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Fourth International, July 1941


Manager’s Column


From Fourth International, Vol.2 No.6, July 1942, p.162.
Transcribed, edited & formatted by Ted Crawford & David Walters in 2008 for ETOL.


The Nazi attack upon the Soviet Union resulted in a rude awakening for many people, not all of them fellow-travelers of the Stalinite regime. A large number of people suddenly realized that they had taken much too lightly the theories of Leon Trotsky and the Fourth International.

The result has been that we have for the last several weeks been receiving innumerable requests for old copies of our magazine containing analytical articles on the nature of the Soviet state and especially on the forces which drove Stalin into his short-lived pact with Hitler. Libraries and research groups have written us for hack numbers and have asked us to supply them with copies of Fourth International. Young students, interested in political matters, have come to our office to look through our files of material.

There must be thousands of politically developed workers in the United States hungry to know how they can link their instinctive determination to defend the achievements of the October revolution with a class-conscious resistance to imperialist war. These workers must be reached by our comrades in every part of the country. The time is short and the awakening of the masses must be swift.

* * *

Generally speaking, the task of eliciting prompt responses from our branches in the payment of current bills is completely “liquidated.” Almost every city pays its bill for the current bundle as soon as the shipment arrives.

But there still remains the very valid question of old bills, accumulated before we underwent the Great Reform in our attitude toward financial responsibilities. We are now in a state where the mark which divides the good from the bad is the old debt.

Some cities put their noses to the grindstone and ground down their blemishes long ago, and have been careful not to mar the serenity of their countenances since then. Among them are: Allentown, Buffalo, Chicago, Detroit, Fresno, Hutchinson, Minneapolis, Newark, Plentywood, Portland, Quakertown, Reading, St. Louis, St. Paul and Youngstown.

Others have fallen into the dissolute habit of paying current accounts and hoping that the business office will fail to notice what went on in the past. These cities of course range from those who are simply waiting for the old debt to reach a nice round number to those whose behavior is downright scandalous. We heap them all together into one stigmatized pile and find: Akron, Baltimore, Boston, Cleveland, Flint, Los Angeles, Milwaukee, New Haven, Philadelphia, Pittsburgh, Rochester, San Diego, San Francisco and Texas. There is no time like the present to clear one’s conscience.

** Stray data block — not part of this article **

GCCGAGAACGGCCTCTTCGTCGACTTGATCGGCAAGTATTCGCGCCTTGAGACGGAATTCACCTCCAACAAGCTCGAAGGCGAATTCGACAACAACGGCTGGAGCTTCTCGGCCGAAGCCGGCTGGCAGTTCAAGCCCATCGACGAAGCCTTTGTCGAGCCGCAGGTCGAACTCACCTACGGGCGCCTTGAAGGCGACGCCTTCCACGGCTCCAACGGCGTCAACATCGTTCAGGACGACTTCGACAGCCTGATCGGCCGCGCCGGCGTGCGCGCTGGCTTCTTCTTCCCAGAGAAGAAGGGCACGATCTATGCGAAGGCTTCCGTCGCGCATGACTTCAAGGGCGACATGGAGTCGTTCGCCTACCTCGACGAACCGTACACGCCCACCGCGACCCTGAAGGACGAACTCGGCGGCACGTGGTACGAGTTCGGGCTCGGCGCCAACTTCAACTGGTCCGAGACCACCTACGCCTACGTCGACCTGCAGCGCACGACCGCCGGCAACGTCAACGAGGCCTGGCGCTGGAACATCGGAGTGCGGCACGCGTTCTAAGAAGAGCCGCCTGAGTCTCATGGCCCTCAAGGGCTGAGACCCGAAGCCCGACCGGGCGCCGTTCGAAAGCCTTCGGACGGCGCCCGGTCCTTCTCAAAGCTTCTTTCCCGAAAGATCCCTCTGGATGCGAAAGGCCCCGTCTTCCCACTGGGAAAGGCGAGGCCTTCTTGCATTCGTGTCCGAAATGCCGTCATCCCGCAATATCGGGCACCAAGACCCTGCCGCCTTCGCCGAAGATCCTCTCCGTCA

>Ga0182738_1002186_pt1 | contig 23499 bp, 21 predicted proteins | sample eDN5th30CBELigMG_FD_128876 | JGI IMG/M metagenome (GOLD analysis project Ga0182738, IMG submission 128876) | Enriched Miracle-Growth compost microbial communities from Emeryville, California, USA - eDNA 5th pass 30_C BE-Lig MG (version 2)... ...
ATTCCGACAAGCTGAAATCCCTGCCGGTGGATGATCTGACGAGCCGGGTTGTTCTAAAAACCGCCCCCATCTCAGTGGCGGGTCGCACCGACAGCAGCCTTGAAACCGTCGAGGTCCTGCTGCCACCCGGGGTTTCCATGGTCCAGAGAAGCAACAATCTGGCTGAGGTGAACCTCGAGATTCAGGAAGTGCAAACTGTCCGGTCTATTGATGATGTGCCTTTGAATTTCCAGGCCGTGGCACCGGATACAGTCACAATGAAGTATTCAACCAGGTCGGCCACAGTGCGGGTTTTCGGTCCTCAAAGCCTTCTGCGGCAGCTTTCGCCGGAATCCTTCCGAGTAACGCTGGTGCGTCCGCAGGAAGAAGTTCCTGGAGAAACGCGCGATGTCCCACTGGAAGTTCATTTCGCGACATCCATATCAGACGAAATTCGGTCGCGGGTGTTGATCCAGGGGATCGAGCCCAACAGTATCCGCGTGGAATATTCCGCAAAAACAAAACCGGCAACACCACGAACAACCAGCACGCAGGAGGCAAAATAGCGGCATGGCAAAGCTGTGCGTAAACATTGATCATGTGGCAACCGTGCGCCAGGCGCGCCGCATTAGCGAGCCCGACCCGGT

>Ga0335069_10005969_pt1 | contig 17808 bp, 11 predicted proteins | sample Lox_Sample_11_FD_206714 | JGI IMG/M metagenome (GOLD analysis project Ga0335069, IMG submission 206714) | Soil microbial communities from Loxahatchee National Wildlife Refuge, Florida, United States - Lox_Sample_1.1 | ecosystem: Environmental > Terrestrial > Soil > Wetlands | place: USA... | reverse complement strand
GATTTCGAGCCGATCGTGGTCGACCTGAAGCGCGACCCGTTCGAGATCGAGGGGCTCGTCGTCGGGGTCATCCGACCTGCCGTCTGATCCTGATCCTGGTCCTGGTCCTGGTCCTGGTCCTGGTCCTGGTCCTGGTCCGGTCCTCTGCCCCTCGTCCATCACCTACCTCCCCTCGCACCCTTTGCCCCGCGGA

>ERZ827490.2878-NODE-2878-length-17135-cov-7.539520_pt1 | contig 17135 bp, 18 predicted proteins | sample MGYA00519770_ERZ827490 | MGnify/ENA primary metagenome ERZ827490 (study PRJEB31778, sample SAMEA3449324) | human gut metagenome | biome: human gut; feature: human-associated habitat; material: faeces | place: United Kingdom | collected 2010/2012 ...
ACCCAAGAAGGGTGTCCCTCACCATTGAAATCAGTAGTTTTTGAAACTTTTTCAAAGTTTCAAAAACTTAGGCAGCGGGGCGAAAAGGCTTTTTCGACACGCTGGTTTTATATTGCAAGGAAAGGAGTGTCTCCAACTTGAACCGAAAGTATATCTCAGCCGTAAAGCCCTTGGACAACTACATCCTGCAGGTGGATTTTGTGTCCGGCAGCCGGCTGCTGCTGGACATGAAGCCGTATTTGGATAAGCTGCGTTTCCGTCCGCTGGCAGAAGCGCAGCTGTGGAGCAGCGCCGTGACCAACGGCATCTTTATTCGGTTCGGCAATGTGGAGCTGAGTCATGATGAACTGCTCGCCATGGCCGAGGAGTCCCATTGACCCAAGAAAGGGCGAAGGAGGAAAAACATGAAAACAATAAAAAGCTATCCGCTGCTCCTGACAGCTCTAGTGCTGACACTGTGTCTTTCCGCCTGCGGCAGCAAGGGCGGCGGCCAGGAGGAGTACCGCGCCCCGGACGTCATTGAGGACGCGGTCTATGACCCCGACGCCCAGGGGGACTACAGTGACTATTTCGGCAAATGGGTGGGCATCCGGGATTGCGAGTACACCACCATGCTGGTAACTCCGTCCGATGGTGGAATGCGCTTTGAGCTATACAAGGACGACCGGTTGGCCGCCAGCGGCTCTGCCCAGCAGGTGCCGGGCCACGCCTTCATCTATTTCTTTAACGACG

It is hardly necessary for us to mention the extreme need this moment has brought for the continued publication and extended distribution of our literature. If all of our literary efforts in the last two decades had any objective at all, it certainly was to be able to speak with the loudest and clearest voice possible at such a moment as this. And that requires conscientious financial support to the Trotskyist press. We have never failed to get it before and we know that no city will rest until the debts owing to Fourth International have been completely wiped off the books.

* * *

From the international arena of war and class politics came an interesting news item this month, slowly and by a devious route via our German comrades strewn in exile across the continent of Europe.

The shocking news of the GPU assassinatou of Leon Trotsky finally made its way to the Isle of Man, lying off the Northwest coast of England, where the British democratically provide a detention camp for German and Austrian workers. Among those there detained were members of the Trotakyist organization of Germany.

Our comrades determined upon a memorial lecture to be deliver-ed by one of them for any of the other prisoners who might be sufficient interested in revolutionary working class politics to attend.

When word got round among the others that such a gathering was to be organized, a number of other prisoners, members of other working class parties, requested that they be allowed to cooperate in the arrangements. They were immediately welcomed by our comrades and preparations went forward for a memorial meeting in honor of Leon Trotsky.

Almost six hundred inmates of the internment camp on the Isle of Man came together that evening. One of the followers of the Old Man spoke and a number of others, members of other working class groups, stood before their fellow-victims of imperialism and spoke in honor of the great revolutionary fighter who had died the victim of Stalin’s murder machine.

The meeting, which had been planned as a simple lecture on the life and teachings of Leon Trotsky, became a memorial testimonial participated in by workers whose diverse political views could not blind them to one fact – that the greatest revolutionary in the world had been slain by Stalin.

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Last updated on 13.9.2008